Always eagerly awaited, homebuilder results provide an opportunity to take the pulse of the real estate sector, and more generally of the US economy. In this respect, Lennar's sales and financial performance showed no major change, remaining in line with the rather buoyant momentum seen in recent years.

Well placed in the continent's most dynamic markets, notably Texas and Florida, management nevertheless confesses to observing a slowdown in activity, linked of course to interest rates. However, it is maintaining its target of delivering 80,000 homes this year, 7,000 more than last year and 11,000 more than in 2022.

Above all, the Group is rapidly reducing its debt. As its targets in this area were achieved faster than expected, it then embarked on a very aggressive share buyback program, with a further 3.8 million shares delisted in the last three months at an average price of $158.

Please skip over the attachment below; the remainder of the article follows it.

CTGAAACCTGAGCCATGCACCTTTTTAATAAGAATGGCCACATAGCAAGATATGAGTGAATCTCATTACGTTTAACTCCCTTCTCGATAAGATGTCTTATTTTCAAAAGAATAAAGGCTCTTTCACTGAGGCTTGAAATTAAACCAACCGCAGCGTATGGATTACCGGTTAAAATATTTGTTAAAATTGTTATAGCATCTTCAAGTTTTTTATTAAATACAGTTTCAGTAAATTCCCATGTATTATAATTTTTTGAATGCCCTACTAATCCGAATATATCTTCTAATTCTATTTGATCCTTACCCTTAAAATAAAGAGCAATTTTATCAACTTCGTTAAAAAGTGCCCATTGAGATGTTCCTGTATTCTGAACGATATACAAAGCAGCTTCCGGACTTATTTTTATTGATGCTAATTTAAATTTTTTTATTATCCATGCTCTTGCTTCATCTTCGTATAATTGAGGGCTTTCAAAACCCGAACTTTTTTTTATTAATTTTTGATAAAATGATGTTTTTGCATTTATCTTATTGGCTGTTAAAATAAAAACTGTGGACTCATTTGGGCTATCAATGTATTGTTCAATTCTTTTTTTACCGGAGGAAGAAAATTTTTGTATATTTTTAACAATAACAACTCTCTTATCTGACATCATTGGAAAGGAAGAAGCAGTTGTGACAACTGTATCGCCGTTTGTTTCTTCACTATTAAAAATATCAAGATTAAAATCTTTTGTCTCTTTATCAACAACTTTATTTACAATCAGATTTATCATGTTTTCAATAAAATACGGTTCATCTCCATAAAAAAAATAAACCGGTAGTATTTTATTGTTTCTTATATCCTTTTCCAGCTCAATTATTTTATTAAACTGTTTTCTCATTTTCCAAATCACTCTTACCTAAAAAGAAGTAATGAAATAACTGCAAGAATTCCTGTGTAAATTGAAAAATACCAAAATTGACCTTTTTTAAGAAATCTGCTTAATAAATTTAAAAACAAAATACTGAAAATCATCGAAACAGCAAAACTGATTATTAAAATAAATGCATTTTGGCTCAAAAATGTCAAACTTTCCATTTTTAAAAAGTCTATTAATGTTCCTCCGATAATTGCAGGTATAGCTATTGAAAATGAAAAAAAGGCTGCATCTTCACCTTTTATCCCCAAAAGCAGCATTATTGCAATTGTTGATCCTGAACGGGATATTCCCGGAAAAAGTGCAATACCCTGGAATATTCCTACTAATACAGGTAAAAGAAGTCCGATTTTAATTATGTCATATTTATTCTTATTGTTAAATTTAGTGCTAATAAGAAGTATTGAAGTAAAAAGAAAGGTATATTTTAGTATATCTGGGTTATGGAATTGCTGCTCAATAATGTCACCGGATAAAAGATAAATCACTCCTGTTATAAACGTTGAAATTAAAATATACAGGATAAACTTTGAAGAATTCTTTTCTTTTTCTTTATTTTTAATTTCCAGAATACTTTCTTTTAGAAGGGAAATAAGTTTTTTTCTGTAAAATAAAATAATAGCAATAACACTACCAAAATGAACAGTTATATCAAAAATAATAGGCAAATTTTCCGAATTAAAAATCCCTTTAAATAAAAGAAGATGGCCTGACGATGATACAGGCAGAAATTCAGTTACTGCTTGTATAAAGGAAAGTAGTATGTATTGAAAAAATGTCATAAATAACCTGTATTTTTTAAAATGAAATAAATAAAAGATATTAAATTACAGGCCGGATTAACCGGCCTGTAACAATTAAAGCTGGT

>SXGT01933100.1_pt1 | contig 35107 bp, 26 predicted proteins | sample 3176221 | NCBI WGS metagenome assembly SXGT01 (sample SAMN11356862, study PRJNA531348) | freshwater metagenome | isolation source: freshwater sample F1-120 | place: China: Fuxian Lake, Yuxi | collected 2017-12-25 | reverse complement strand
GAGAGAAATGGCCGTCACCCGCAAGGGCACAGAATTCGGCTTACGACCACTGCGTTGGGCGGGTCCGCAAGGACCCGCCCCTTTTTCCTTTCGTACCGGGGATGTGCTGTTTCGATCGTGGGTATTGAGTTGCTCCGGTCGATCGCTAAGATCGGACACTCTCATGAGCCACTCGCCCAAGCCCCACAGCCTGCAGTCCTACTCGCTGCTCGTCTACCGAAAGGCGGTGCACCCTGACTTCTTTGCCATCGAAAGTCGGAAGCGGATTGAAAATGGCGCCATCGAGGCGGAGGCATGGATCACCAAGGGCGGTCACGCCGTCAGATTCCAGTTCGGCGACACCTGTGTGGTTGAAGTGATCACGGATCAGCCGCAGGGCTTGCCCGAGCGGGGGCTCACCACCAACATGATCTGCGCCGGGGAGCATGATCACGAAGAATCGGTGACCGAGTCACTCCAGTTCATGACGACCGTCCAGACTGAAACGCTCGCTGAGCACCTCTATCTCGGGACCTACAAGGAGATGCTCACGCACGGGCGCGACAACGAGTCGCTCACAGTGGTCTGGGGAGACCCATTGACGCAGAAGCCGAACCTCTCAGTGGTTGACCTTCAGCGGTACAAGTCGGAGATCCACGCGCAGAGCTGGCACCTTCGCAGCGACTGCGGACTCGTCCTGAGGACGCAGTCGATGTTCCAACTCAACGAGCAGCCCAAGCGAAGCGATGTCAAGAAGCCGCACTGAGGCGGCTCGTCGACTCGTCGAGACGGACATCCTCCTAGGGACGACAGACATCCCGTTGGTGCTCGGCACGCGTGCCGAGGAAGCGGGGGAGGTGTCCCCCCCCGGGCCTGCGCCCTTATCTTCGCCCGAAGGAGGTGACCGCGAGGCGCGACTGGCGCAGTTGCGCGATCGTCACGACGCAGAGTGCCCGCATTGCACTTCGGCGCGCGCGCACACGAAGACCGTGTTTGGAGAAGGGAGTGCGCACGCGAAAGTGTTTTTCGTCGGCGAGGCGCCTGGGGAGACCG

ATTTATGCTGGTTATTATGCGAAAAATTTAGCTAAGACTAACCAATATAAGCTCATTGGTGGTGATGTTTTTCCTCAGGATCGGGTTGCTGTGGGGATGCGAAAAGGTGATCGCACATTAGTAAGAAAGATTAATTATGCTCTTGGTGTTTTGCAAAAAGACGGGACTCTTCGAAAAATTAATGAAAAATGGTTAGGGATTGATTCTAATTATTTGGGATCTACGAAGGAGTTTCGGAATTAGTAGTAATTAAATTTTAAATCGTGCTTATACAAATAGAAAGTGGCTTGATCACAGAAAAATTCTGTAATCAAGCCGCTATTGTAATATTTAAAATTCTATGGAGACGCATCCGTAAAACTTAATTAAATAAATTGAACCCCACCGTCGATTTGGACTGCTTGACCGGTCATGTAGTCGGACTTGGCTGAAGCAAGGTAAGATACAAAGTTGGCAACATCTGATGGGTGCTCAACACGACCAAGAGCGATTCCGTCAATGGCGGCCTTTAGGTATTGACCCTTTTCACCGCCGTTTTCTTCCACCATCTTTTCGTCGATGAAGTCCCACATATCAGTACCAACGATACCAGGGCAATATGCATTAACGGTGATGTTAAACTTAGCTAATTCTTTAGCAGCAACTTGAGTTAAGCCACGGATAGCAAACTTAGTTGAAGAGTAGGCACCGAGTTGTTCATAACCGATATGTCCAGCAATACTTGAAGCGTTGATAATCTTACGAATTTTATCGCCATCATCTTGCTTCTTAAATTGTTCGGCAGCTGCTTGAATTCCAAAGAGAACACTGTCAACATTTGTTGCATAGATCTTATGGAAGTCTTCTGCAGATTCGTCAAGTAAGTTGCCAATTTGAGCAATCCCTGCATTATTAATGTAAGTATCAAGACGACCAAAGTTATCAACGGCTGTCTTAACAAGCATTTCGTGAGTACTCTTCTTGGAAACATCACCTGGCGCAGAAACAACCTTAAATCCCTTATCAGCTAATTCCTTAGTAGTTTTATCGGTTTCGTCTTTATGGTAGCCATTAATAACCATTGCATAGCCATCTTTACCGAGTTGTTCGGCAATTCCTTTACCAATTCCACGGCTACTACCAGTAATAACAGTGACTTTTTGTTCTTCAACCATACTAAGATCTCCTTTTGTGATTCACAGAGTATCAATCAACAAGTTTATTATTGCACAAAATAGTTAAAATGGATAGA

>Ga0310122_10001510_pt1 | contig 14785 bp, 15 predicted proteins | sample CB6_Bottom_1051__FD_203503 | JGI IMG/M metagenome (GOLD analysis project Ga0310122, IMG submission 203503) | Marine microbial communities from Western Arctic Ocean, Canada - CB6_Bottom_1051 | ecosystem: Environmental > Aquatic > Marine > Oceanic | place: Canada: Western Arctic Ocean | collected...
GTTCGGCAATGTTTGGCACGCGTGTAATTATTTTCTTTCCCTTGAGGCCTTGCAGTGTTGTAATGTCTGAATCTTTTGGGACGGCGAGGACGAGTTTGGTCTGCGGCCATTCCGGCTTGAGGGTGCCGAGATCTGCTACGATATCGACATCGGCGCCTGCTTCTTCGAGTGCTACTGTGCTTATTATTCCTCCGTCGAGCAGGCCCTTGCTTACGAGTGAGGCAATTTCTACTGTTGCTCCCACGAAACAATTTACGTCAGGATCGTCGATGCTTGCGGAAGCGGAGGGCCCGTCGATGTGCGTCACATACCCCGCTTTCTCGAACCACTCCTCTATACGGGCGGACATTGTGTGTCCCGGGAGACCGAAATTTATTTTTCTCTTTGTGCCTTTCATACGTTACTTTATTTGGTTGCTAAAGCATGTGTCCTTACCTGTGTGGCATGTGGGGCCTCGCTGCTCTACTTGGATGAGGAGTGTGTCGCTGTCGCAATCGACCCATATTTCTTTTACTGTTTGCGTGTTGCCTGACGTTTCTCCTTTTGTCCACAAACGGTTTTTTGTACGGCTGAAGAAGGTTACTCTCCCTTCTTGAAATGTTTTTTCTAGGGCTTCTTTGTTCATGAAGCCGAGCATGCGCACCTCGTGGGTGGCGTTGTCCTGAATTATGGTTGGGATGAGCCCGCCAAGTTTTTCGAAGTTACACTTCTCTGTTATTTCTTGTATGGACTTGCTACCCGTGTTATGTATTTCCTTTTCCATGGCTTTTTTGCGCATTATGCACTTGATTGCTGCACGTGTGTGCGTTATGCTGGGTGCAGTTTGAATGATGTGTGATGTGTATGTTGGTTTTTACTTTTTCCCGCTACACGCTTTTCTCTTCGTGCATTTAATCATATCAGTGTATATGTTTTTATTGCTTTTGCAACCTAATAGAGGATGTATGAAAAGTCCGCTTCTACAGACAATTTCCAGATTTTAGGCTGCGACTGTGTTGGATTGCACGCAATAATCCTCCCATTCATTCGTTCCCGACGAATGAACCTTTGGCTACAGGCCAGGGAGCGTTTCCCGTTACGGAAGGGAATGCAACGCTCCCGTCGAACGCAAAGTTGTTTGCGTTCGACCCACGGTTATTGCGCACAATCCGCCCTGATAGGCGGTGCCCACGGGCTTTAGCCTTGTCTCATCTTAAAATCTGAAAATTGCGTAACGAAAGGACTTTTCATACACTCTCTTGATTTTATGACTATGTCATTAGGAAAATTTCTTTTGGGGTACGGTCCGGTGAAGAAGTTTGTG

As a result, Lennar's balance sheet is extremely solid, and its liquidity is set to improve further with the spin-off of the company's land holdings, estimated at between $6 and $8 billion. It would be interesting if these amounts were redirected towards massive new share buy-backs.

All these positive developments have returned the stock's valuation to its ten-year average of ten times earnings, after twice hitting a low of five times earnings - at the height of the Covid panic, and two years later when the first rate hikes sent the market into a panic.

Remarkably, Berkshire Hathaway took advantage of this fleeting conjuncture to execute a momentum trade as astute as it was profitable: Warren Buffett's conglomerate had acquired shares in Lennar, DR Horton and NVR on this second downturn, but has since sold these positions after realizing solid capital gains.

Just in time, one might think, since the latest research - including reports from Bloomberg, Wells Fargo and Morgan Stanley - seems to indicate an inflection in the real estate market, with inventories of existing homes for sale starting to rise again after years of dearth.

Concerned about preserving their privileged position, homeowners who had secured very low borrowing rates were reluctant to sell. This scarcity effect on the existing home market had undoubtedly greatly benefited new home builders.